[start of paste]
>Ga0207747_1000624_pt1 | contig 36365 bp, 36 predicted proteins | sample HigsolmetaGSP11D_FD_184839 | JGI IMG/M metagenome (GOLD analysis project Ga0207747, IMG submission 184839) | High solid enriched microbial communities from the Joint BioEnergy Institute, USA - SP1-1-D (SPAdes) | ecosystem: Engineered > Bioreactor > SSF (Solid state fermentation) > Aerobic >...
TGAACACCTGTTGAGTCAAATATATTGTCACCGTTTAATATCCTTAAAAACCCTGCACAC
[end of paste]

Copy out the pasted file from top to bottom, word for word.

>Ga0207747_1000624_pt1 | contig 36365 bp, 36 predicted proteins | sample HigsolmetaGSP11D_FD_184839 | JGI IMG/M metagenome (GOLD analysis project Ga0207747, IMG submission 184839) | High solid enriched microbial communities from the Joint BioEnergy Institute, USA - SP1-1-D (SPAdes) | ecosystem: Engineered > Bioreactor > SSF (Solid state fermentation) > Aerobic >...
TGAACACCTGTTGAGTCAAATATATTGTCACCGTTTAATATCCTTAAAAACCCTGCACAC